If you would have listened more carefully: when the battery is fully cooled down and the metals inside solid. I don't know what this would mean for the state of charge.

Come to think of it: the thermal management of these batteries will be a real nightmare. It seems the charge / discharge efficiency is around 70%. Say this is equally divided between charging & discharging. If you are storing 1MW of electricity in the battery you'll end up with 150kW of heat that will need to be taken away from the battery and dumped into the air. However when the battery is stationary this heat production stops and heat needs to be added to keep the battery at the operational temperature. Something tells me that this will require an intricate heating/cooling system. Just using thermal insulation for the cells won't be enough because this will greatly reduce that charge & discharge rates. All in all this technology is years away from being ready for actual deployment.
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Offline DougSpindler

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Re: When Will Electric Cars Become Mainstream?
« Reply #3029 on: January 26, 2019, 01:03:00 am »
He's not using sodium, that would be explosivly crazy.  He said the TSA will allow his batteries to be taken on a plane.
If you would have listened more carefully: when the battery is fully cooled down and the metals inside solid. I don't know what this would mean for the state of charge.

Come to think of it: the thermal management of these batteries will be a real nightmare. It seems the charge / discharge efficiency is around 70%. Say this is equally divided between charging & discharging. If you are storing 1MW of electricity in the battery you'll end up with 150kW of heat that will need to be taken away from the battery and dumped into the air. However when the battery is stationary this heat production stops and heat needs to be added to keep the battery at the operational temperature. Something tells me that this will require an intricate heating/cooling system. Just using thermal insulation for the cells won't be enough because this will greatly reduce that charge & discharge rates. All in all this technology is years away from being ready for actual deployment.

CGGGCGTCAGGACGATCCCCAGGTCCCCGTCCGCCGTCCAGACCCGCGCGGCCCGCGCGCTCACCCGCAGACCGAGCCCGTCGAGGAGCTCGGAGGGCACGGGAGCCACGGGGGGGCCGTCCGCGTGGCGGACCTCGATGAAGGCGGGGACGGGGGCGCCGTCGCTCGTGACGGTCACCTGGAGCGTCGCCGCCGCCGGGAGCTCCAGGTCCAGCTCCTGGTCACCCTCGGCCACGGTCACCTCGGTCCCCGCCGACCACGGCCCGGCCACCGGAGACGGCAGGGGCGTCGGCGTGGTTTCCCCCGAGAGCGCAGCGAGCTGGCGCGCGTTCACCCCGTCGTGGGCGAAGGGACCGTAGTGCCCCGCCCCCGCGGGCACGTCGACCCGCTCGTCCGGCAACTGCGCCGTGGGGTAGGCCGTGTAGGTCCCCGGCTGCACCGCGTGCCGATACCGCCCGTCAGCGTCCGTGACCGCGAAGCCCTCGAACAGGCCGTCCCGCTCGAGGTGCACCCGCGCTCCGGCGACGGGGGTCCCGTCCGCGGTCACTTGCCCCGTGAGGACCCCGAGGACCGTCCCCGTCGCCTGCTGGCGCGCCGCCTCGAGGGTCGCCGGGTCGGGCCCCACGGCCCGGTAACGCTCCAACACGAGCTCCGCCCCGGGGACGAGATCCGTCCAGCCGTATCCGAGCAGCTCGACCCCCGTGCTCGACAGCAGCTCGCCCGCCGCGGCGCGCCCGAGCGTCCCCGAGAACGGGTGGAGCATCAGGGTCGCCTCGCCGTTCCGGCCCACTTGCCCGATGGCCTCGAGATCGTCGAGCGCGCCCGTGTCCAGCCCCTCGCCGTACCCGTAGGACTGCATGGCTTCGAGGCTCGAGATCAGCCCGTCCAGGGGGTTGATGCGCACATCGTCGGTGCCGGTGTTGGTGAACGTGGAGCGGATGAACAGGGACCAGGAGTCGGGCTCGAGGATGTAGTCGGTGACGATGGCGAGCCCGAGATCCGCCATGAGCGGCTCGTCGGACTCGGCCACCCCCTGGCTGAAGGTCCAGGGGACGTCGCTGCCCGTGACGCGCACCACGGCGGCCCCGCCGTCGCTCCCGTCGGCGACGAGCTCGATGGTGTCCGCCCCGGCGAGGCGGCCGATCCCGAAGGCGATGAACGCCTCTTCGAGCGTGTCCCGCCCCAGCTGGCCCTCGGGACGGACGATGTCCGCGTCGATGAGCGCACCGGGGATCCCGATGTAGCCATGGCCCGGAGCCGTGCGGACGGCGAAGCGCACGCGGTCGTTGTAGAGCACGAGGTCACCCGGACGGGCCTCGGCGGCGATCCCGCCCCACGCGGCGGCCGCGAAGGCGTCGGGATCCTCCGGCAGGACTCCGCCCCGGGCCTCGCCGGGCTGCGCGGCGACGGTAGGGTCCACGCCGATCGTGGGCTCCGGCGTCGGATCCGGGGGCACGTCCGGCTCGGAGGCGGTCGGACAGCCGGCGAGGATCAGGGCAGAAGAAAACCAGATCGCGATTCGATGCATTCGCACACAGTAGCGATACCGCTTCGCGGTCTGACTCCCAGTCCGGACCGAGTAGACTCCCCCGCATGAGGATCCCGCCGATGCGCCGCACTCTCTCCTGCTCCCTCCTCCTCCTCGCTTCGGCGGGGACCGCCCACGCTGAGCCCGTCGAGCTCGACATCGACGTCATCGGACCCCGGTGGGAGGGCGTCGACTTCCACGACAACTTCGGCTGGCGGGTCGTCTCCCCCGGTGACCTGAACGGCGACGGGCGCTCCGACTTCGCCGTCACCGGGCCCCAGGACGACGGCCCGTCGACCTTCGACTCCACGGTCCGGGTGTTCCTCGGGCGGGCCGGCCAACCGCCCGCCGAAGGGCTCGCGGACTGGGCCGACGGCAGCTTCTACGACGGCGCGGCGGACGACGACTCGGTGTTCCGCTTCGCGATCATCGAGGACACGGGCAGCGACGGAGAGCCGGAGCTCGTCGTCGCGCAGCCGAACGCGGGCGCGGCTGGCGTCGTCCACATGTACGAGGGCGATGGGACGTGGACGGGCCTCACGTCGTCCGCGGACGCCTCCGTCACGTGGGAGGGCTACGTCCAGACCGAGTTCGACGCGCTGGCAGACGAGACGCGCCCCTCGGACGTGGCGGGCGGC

He talked about the heat in the video.  As I recall he said it was warm, but not HOT!  Once cool it is a solid and there is no danger.  There was some joke about what if it get's shot and he said it will leak out and become a solid. 


Someone a few posts back said this was bullshit.  And something about all our cars having platinum and our phones having gold.  Guess he missed the part at (5:01) where he show the abundance of atoms on our planet.  https://en.wikipedia.org/wiki/Abundance_of_elements_in_Earth's_crust#/media/File:Elemental_abundances.svg

All the gold tha's ever been mined is a 62 foot or 18 m cube or two olympic size pools.  When it comes to platinum is about 5 times less or about the size of a living room.


 

Online nctnico

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Re: When Will Electric Cars Become Mainstream?
« Reply #3030 on: January 26, 2019, 01:21:42 am »
He's not using sodium, that would be explosivly crazy.  He said the TSA will allow his batteries to be taken on a plane.
If you would have listened more carefully: when the battery is fully cooled down and the metals inside solid. I don't know what this would mean for the state of charge.

Come to think of it: the thermal management of these batteries will be a real nightmare. It seems the charge / discharge efficiency is around 70%. Say this is equally divided between charging & discharging. If you are storing 1MW of electricity in the battery you'll end up with 150kW of heat that will need to be taken away from the battery and dumped into the air. However when the battery is stationary this heat production stops and heat needs to be added to keep the battery at the operational temperature. Something tells me that this will require an intricate heating/cooling system. Just using thermal insulation for the cells won't be enough because this will greatly reduce that charge & discharge rates. All in all this technology is years away from being ready for actual deployment.